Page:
The official newspaper of the governing Sandinista National Liberation Front, Barricada, carried an account by Sandinista soldiers stationed near the base who said the helicopter participated in the attack, firing machine guns and rockets.

According to Barricada, the soldiers said that the helicopter was flying at a height of about 500 feet and that they knocked it down with fire from Soviet-made AK47 automatic rifles.

The soldiers, according to the newspaper, said they pulled one of the bodies from the wreckage before it was consumed by flames. The other two bodies, they said, were burned in the fire after the crash.

Journalists were invited to view the body of one of the Americans Sunday and take pictures, but the Sandinistas did not provide any identification documents.

Sandinista authorities revised the death toll in the attack on the base from five civilians to four, including three children.

Defense Minister Ortega said the downed helicopter was a Hughes 500 rather than an OH58 as originally reported.

A U.S. Embassy official said the embassy had been in touch with Nicaraguan Foreign Ministry officials who had said that if one or more of the dead men was identified as an American, the bodies would be delivered to embassy officials. The official said the embassy did not yet know for sure if the bodies were of Americans.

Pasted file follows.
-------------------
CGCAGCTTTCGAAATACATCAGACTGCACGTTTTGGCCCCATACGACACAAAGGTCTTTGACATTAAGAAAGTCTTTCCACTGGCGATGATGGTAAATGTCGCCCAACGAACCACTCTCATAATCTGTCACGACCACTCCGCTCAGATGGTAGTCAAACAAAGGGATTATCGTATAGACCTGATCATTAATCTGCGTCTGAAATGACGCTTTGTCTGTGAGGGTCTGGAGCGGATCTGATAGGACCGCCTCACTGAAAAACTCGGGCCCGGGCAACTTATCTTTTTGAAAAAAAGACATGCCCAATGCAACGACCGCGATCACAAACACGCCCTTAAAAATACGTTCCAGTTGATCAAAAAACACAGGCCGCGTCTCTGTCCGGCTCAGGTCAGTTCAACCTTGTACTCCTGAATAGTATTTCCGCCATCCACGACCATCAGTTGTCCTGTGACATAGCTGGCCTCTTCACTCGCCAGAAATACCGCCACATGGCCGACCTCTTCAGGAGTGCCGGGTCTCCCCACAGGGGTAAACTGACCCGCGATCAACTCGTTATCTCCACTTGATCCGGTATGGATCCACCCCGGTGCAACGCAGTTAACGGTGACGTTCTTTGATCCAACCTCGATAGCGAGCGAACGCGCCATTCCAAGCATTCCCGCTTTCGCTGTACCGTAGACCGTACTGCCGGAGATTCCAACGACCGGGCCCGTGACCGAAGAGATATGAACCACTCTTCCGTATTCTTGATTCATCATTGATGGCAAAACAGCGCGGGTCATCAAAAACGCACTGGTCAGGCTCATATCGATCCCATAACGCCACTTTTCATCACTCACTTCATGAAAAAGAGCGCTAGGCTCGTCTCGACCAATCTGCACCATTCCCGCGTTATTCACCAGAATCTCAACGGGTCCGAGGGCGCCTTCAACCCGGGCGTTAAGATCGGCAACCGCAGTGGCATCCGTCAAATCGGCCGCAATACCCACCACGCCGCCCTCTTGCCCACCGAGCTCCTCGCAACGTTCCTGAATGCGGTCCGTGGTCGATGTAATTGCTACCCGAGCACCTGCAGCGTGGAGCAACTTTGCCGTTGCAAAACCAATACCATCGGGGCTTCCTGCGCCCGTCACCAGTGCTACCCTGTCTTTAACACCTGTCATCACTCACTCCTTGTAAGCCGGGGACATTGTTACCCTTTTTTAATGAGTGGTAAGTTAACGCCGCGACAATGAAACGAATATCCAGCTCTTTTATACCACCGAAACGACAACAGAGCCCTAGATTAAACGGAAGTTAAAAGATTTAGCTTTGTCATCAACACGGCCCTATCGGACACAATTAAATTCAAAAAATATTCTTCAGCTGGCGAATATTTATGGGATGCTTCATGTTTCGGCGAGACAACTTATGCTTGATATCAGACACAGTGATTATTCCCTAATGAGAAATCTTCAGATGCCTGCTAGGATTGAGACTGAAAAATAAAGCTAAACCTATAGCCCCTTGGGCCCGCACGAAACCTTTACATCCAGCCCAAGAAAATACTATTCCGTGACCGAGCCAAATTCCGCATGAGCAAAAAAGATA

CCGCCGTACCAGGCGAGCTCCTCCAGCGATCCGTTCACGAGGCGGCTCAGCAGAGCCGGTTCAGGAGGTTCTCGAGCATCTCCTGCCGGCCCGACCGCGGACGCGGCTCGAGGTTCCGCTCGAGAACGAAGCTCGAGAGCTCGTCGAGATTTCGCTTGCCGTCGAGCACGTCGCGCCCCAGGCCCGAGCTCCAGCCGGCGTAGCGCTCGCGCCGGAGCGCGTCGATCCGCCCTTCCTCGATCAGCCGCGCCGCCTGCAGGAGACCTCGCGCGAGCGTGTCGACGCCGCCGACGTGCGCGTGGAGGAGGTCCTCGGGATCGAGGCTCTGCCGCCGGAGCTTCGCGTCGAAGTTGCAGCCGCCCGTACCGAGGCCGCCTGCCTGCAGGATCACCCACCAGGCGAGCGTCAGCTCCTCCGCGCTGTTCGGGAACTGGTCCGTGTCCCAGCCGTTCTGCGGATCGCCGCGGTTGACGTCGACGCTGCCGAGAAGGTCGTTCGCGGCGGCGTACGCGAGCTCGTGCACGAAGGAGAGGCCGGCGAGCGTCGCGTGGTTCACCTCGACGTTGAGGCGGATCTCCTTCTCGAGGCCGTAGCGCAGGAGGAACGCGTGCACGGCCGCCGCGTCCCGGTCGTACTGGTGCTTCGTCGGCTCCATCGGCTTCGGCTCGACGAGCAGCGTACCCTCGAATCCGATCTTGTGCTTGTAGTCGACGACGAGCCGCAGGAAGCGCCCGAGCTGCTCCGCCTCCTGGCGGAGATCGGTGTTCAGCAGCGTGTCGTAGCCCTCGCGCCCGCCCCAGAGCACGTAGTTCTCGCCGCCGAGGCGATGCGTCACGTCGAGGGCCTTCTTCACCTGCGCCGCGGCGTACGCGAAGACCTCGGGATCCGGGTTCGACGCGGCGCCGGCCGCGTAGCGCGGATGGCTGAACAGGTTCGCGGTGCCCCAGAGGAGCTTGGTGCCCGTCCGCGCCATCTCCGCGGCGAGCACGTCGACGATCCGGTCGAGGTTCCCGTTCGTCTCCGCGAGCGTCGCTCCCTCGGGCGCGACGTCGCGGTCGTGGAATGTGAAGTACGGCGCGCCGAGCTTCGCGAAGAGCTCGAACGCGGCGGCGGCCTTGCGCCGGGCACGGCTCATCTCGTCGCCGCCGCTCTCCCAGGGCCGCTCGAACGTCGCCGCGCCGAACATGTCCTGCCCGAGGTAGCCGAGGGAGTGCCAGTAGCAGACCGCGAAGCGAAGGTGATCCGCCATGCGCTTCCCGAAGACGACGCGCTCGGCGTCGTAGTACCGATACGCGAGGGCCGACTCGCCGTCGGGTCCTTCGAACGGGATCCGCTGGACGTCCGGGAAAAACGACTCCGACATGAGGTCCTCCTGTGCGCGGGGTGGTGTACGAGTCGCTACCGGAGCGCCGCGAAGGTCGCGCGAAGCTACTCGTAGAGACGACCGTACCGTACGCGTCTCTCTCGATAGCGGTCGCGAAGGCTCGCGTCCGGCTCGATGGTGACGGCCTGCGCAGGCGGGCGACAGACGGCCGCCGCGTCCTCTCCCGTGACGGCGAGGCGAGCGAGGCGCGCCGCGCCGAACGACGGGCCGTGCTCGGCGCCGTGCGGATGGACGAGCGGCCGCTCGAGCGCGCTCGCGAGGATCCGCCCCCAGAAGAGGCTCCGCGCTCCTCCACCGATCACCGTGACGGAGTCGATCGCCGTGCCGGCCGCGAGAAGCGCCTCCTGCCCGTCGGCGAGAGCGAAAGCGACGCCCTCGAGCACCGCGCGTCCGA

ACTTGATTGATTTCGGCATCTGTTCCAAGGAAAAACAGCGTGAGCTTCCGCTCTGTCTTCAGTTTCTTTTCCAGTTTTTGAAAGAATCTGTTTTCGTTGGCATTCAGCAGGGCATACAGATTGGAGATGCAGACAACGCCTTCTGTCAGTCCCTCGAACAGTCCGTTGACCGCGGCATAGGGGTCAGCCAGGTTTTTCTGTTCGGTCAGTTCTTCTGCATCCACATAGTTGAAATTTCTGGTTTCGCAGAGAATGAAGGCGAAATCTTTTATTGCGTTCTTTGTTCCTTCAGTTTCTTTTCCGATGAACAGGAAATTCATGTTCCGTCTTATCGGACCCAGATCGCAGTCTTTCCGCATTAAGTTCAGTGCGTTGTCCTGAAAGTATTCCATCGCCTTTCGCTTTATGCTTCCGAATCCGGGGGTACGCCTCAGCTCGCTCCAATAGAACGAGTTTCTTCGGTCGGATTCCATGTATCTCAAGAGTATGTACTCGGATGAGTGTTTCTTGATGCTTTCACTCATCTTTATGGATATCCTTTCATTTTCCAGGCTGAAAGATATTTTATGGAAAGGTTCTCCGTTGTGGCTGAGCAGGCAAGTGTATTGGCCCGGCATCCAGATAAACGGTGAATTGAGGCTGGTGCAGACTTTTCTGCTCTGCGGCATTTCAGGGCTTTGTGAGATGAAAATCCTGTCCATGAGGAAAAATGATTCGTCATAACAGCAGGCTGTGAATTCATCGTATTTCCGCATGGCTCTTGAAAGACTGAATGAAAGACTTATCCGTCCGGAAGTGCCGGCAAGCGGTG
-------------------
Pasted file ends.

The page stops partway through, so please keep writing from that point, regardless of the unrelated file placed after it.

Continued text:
The Nicaraguans "said if the bodies are Americans, they'll be delivered to us, if they are Hondurans to Honduras, Salvadorans, etc.," said the official.

Foreign Minister Miguel D'Escoto said, "The U.S. government has made no attempt to claim the bodies or identify them. We believe that they are not about to claim the bodies."

He added that if the bodies are not claimed, the Nicaraguan government will give them "a decent burial."

In the official protest signed by acting foreign minister Jose Leon Talavera, the Nicaraguan government accused the United States of pursuing "a policy of state terrorism."

"The massive utilization of aircraft provided by the CIA to the mercenary bands is evidence of a greater level of development, an increase in the open war which the United States is fighting against my county," said Talavera.

"These acts reflect, once more, that the government of the United States has not yet taken seriously the process of dialogue with Nicaragua which is the responsible way to find peaceful solutions to the problems which the region is experiencing.

"The government of Nicaragua again urges the North American administration to abandon military means as a way to solve the controversy and at the same time, it urges the United States to assume responsibility in the process of dialogue with Nicaragua."